Many species of animals are social - they live in groups based on cooperation. And as far as we can tell, these animals cooperate nicely on the basis of 'instincts' - patterns of behaviour that they inherit, or else they inherit the ability to learn these behaviours at a young age from others in their group.

Just as an aisde: there are two 'working theories' in evolution theory. One is the veneer theory that regards animals as driven by instincts and humans as animals with a layer of veneer on top of those instincts (like ethics and all kinds of presumed superior characteristisc that are alleged to be entirely absent in animals). The second working theory, built on thousands and thousands of observations by zoologists, says animals - at least so called higher animals starting from birds - have ethics, intellect, feelings, can engage in meta-thinking (=thinking about their own thinking) etc too. I am a proponent of the second working theory. 

(13-05-19, 06:06 PM)Ajda Slovenia Wrote: The evolutionary drive that selects for enhanced social behaviour is that those individuals whose genes enable strong social cooperation have more offspring than those whose genes work against cooperation. Because social animals need cooperation to bring up their offspring together. Those individuals deflecting from social behaviour become more vulnerable e.g. to predators, hence overall the individuals with strong 'social' genes have more offspring and their offspring is also more likely to survive (via support of the group) to adulthood to have their own offspring than individuals with weak 'social' genes. This is how over generations, the strong social genes become more frequent in a group and a species, i.e. cooperation of social animals strengthens via a better reproductive success of individuals with strong social genes than those with weak social genes.

So for social animals, cooperation is a success story. Many times the inherited instincts and behaviours also means readiness to 'sacrifice' for the group - i.e. fighting against predators to protect more vulnerable, slower members of the group (e.g. young offspring).

Our relatives monkeys and apes inherit strong social behaviour - they are born with some 'instinctive' patterns of behaviour, whereas they also learn many social behaviours from their group when they are young - where due to genetics they have the ability to quickly learn these social behaviours when they are young (the ability to learn social behaviours is inherited via genes).

This 'ability to learn social behaviours' includes also ability to accept these behaviours (i.e. the young animals learn these behaviours without questioning them).

Now let's think about our human ancestors when they were still roaming in nature (because today we still have their genes). It was crucial for them to cooperate as a group to survive. BUT there was a problem when they acquired (via evolution) advanced intelligence (i.e. what we call intelligence - the ability to think about the past and the future, to analyse situations, to predict the likely consequences of one's actions).Now if you are an intelligent animal in a group, you may start thinking how to selfishly abuse the cooperation that others are engaged in, e.g. 'let those others go and gather food together, I will not participate but then I will eat what they collect'. So here we have an evolutionary conflict - the 'lazy' individual with 'anti-social' genes has a reproductive advantage; it can grow large quickly because it is fed by others but is not spending any energy finding food, hence there is more energy to invest into reproduction, which will be followed by lazy offspring care (i.e. letting others to also feed offspring), which means the lazy offspring who inherited the anti-social genes have again an advantage over peers in the group because they grow faster than others, are not additionally exposed to predators when searching for food etc. Which, as I am sure you figured out already, is rather disastrous in the long-run for this group of social animals. Because those individuals who use their intelligence to selfishly abuse cooperation have a reproductive advantage, the anti-social genes will eventually prevail - when everyone is selfish, there is no more group, and long-term survival of these animals and generations of their offspring is questionable.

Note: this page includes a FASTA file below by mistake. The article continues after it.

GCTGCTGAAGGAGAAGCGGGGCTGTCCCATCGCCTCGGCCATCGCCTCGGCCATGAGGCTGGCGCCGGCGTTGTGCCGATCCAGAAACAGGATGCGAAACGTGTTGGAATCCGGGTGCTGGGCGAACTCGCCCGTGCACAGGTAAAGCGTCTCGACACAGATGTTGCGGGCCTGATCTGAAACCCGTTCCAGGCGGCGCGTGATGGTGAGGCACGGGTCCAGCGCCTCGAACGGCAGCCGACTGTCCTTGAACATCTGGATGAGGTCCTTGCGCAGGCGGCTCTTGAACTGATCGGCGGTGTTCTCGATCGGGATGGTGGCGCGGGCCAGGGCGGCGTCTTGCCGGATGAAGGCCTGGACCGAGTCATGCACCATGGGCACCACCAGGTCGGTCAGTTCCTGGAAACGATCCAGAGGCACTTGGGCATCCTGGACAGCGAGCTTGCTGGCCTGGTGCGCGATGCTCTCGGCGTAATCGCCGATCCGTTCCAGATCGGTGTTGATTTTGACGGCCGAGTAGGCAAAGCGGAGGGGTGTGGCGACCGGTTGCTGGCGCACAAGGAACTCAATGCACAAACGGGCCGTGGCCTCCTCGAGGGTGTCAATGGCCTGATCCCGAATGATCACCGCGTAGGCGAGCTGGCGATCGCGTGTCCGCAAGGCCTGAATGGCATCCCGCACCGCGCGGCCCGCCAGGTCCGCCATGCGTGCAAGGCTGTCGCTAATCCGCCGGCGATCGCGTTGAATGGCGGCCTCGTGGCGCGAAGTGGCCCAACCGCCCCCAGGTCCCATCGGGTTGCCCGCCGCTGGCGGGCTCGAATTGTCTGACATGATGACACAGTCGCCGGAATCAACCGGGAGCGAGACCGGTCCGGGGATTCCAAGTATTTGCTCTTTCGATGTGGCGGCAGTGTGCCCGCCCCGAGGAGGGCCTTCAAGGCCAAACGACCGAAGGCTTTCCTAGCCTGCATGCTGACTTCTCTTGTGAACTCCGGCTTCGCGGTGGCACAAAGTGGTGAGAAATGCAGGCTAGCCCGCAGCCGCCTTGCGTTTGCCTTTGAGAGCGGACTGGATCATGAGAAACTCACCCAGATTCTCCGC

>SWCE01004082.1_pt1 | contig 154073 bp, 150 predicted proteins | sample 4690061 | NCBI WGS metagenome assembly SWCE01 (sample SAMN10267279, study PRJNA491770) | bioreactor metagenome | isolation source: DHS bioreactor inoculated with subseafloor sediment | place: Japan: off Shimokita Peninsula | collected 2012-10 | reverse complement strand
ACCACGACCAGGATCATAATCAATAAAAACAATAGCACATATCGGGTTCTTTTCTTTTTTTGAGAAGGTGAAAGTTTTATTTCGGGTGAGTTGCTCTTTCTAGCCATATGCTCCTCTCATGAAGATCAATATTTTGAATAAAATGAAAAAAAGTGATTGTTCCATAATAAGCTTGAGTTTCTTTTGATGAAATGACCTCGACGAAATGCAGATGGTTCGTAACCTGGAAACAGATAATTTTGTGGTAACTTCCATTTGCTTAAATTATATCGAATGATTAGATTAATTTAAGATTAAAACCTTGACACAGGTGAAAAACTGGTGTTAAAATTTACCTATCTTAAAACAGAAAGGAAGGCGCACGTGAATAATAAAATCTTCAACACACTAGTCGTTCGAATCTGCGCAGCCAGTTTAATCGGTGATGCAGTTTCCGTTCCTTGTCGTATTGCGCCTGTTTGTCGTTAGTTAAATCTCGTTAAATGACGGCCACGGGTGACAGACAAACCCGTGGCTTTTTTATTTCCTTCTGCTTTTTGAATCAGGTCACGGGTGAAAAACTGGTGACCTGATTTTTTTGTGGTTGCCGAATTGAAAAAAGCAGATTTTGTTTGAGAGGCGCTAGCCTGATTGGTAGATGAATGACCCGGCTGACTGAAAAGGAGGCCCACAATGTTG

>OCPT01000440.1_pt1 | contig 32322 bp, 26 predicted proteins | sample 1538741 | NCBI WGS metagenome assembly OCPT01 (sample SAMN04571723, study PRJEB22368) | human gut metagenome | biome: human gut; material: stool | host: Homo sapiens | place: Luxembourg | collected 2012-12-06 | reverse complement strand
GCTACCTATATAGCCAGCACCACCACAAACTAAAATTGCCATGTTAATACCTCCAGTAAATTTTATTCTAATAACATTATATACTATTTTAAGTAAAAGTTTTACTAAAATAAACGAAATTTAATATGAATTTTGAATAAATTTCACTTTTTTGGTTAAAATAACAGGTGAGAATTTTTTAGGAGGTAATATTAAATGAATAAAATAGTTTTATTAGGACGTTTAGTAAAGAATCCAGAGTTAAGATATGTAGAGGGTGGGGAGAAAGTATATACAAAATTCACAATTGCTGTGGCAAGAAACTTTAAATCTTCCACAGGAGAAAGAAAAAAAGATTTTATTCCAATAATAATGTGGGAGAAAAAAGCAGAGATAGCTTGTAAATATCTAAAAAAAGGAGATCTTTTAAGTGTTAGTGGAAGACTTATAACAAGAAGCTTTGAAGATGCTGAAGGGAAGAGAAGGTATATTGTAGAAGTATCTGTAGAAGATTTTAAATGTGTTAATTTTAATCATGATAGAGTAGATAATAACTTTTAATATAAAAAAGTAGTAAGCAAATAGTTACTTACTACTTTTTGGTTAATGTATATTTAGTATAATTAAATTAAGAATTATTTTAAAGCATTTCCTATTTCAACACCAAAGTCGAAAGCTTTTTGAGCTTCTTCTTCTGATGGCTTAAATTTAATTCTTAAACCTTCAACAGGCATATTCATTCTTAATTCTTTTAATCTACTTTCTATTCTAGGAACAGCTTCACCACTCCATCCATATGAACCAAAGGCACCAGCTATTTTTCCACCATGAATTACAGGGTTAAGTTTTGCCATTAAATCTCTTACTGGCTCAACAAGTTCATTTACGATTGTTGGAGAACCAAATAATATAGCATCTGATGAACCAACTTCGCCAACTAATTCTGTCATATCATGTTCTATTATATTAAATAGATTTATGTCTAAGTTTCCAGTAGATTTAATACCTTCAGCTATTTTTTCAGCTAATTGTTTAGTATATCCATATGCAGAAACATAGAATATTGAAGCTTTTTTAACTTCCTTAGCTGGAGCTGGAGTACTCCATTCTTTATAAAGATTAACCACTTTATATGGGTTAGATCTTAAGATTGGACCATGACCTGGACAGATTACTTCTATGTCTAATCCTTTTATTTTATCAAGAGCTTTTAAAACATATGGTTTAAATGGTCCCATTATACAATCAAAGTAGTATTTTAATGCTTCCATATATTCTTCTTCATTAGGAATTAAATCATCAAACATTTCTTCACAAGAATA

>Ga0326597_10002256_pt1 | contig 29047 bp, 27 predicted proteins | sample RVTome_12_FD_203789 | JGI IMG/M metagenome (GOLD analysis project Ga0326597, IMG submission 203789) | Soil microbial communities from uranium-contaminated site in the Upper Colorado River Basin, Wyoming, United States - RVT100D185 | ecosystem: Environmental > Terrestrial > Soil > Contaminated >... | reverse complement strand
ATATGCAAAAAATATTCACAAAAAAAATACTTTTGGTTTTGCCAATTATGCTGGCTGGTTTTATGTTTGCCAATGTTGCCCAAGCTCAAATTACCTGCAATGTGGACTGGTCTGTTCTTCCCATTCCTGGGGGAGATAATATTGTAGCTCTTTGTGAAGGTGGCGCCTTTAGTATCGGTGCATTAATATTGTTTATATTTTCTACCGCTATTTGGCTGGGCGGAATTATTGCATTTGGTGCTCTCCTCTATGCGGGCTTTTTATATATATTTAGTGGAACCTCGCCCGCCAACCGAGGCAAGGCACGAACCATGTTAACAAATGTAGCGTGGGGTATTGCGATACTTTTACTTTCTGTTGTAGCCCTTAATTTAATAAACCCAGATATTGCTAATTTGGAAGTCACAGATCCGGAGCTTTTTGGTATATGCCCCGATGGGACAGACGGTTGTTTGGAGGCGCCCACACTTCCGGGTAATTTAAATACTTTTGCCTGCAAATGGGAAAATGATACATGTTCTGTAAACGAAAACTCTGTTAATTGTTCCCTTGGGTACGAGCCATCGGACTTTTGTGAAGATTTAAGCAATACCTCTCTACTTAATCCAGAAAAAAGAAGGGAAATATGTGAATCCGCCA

Now the evolutionary solution to this conflict of 'intelligent selfish abuse of cooperation' vs 'cooperation with others knowing that abuse would be beneficial on individual level' seems to have been solved by selection also for the genes which make us 'bow to higher authority = social norms', i.e. apart from the genes giving us huge capability to learn social behaviour early in life, there seem to be also genes that make us accept these 'social norms' without questioning, i.e. a vast majority of humans quite easily accepts these social rules. This inherited strong ability to learn, accept and submit to social norms is in effect an (evolutionary)  'concept of god' - there is something 'greater' than us that we accept, and it is evolution = our genes that makes us accept it.